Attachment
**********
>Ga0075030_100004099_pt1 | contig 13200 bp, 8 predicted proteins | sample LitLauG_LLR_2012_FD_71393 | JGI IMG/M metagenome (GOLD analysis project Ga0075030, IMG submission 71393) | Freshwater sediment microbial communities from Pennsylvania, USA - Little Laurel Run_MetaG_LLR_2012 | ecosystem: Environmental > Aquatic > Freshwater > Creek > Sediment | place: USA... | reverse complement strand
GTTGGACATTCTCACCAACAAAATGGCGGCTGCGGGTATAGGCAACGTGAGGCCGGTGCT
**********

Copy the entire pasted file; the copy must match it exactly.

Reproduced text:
>Ga0075030_100004099_pt1 | contig 13200 bp, 8 predicted proteins | sample LitLauG_LLR_2012_FD_71393 | JGI IMG/M metagenome (GOLD analysis project Ga0075030, IMG submission 71393) | Freshwater sediment microbial communities from Pennsylvania, USA - Little Laurel Run_MetaG_LLR_2012 | ecosystem: Environmental > Aquatic > Freshwater > Creek > Sediment | place: USA... | reverse complement strand
GTTGGACATTCTCACCAACAAAATGGCGGCTGCGGGTATAGGCAACGTGAGGCCGGTGCT